The “Weight of Waiting” video was part of the Northeast Advocacy Legislative Breakfast that Incompass hosted with a coalition of other human service agencies on March 31, 2023. These are but three stories of countless ones just like it across the state and even within Incompass.
Peter Orrall and Lisa Tulipani Orrall – Northeast Arc
Judith Montes de Oca – NFI Massachusetts, Inc.
Donald Duggan Jr., and Diana Slaney-Duggan – NFI Massachusetts, Inc.
On Friday, March 31, Incompass Human Services joined eight other northeastern MA human service agencies to hold an advocacy breakfast, calling on legislators to meet the growing demands in human services. The event’s theme was the “Weight of Waiting,” which aimed to demonstrate how the lack of access to critical human services is having detrimental effects on individuals and families in the Commonwealth. The quality of life and livelihoods of the vulnerable population we support are being threatened, and we must do better.
An enormous thank you to everyone who attended and all those who continue to advocate on behalf of the population we serve. Our collective goal as part of this breakfast was to advocate for support of Governor Healy’s proposed budget and the continued need for more resources to address the needs of human services organizations and those we serve, many of who are still waiting to return to services after the pandemic.
Though events like these only happen a few times a year, advocacy never stops. Agencies like ours can’t afford to take a break while we are hearing cries from families while simultaneously coping with a staffing crisis.
Senator Joan Lovely had this to say, ” I’m honored to offer remarks at the Northeast Human Service Providers Legislative Breakfast on behalf of the #NorthShoreMA delegation to thank our human service workers for their dedication to the critical work helping assisting our most vulnerable residents. I will continue to advocate for improved wages for these valuable workers.” Her support of the bills on Beacon Hill that will lead to a living wage for all of the human service workers in the state means so much!
Incompass CEO, and event MC, Jean Phelps offered some profound words on the “Weight of Waiting” and the “profound impact of being a caregiver.” Representative Sally Kerans echoed those same sentiments while sitting on the legislative panel, “We value the legacy of people who care for our loved ones.”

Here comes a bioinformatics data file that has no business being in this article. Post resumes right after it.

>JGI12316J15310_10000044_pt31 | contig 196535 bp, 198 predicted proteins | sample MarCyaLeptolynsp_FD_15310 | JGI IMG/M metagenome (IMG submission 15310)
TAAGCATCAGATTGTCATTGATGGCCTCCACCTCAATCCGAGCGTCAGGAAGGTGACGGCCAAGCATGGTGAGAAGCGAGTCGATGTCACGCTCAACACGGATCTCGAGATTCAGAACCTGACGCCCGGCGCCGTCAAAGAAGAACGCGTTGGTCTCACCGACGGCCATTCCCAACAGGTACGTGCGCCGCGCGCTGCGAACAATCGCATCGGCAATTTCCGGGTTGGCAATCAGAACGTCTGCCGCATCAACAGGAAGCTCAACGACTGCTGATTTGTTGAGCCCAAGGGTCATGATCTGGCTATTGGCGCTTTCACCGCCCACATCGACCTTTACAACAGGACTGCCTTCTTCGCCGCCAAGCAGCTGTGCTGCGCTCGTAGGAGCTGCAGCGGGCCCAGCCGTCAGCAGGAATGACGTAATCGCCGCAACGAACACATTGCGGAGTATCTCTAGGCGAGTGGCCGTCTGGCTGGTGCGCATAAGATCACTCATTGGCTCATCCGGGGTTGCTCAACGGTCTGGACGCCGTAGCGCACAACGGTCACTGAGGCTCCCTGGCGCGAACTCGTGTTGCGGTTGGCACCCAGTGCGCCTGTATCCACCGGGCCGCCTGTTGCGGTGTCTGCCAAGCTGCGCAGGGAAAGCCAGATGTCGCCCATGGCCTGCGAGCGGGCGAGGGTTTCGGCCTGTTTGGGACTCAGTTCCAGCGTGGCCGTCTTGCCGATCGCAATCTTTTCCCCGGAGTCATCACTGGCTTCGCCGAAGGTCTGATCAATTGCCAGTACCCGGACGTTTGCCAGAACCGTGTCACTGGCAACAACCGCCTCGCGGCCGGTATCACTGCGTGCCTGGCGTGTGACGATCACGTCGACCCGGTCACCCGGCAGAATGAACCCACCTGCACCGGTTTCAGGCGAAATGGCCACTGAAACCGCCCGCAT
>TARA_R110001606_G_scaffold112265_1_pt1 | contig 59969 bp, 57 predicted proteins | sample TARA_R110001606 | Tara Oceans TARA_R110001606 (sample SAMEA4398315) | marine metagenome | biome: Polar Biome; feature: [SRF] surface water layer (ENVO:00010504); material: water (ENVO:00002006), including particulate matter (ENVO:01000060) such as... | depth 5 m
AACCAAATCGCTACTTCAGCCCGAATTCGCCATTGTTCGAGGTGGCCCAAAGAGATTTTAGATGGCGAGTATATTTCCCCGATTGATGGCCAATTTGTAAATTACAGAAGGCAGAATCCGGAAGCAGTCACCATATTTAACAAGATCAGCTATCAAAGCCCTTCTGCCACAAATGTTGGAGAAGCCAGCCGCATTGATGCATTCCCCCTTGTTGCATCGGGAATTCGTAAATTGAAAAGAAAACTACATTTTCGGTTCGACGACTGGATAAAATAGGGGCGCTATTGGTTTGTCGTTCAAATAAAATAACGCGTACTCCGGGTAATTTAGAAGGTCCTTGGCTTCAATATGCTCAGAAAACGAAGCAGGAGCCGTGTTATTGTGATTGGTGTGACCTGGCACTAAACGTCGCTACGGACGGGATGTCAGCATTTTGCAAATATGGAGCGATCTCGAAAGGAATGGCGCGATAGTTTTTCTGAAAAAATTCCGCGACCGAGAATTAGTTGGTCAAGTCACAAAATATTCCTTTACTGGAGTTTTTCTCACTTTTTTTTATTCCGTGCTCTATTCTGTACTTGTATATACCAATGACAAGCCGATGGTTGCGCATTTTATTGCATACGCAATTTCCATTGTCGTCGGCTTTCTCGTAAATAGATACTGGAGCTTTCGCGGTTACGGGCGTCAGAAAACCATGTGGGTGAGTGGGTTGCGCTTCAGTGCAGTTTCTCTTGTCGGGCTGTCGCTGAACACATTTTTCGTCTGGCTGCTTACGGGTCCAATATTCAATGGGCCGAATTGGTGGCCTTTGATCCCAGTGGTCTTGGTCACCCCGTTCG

The highlight of the morning was the premiere the “Weight of Waiting” video that highlighted three families from Northeast Arc, and NFI Massachusetts, Inc. There wasn’t a dry eye in the building as the families shared their struggles. Our advocacy efforts are that much more impactful when we can highlight real life stories. We are incredibly grateful to the families for sharing such vulnerable moments with us. The video will be shared separately, so be sure to check it out!
On Wednesday, January 15, Nicky’s Law was unanimously passed by the Massachusetts House of Representatives with a vote of 154-0. This marks a true milestone in the disability community as it is the first law of its kind in Massachusetts that establishes a registry consisting of caretakers who have had substantiated reports of abuse brought against them.
“As a human services provider, our first responsibility is to ensure the health and safety of the individuals who we support,” says LifeLinks CLASS CEO Jean Phelps. “And it’s a responsibility that we do not take lightly.”
The newly-created registry is now a necessary tool for providers during the hiring process – allowing providers like LifeLinks CLASS to effectively screen applicants before they are given the chance to work with such a vulnerable population. “This registry completes a robust suite of pre-employment reviews, including fingerprinting, national background checks, CORI and OIG registry checks, and E-Verify. All of which help providers be able to assert that our workforce is credible and fully-vetted,” says Phelps.
This reform was inspired by the Chan family and is a story of perseverance. In 2014, the family was notified that their son, Nicky, who is on the autism spectrum, had been abused by a worker at his day program. His alleged abuser was fired and prosecuted, but ultimately found not guilty. When Nicky’s family was told that, without a conviction, there was no way to stop the caretaker from being hired at another human services agency, they tirelessly worked with community advocates and legislators to make a change.
Nicky’s Law was unanimously passed by the Senate last year, and the House revised the bill to include certain protections for those who may be wrongly accused. Once the Senate approves the new language, the bill will be passed onto Governor Baker’s desk for review.
The bill establishes a new process:
The Disabled Persons Protection Commission (DPPC) begins an investigation once an allegation of abuse is made.
The caretaker in question is notified and given the opportunity to go through a formal appeal process.
During the appeal process, the DPPC is expected to notify The Department of Developmental Services (DDS), the victim and their family as well as the caregiver’s employer.
If the report of abuse is substantiated, the caregiver’s name will be added to the registry.
The Abuse Registry Bill is an important step in breaking the unfortunate cycle of abuse that exists within the services provided to those with intellectual and developmental disabilities. Most importantly, this bill offers a beacon of hope for all of the Nicky’s of our world – that they may receive the supports they need from trusted providers without any fear. Read the full bill here.
Photo courtesy of The Arc of Massachusetts: Linda Cox, far left, is a passionate advocate for disability rights as well as being part of the Family Support team at LifeLinks CLASS.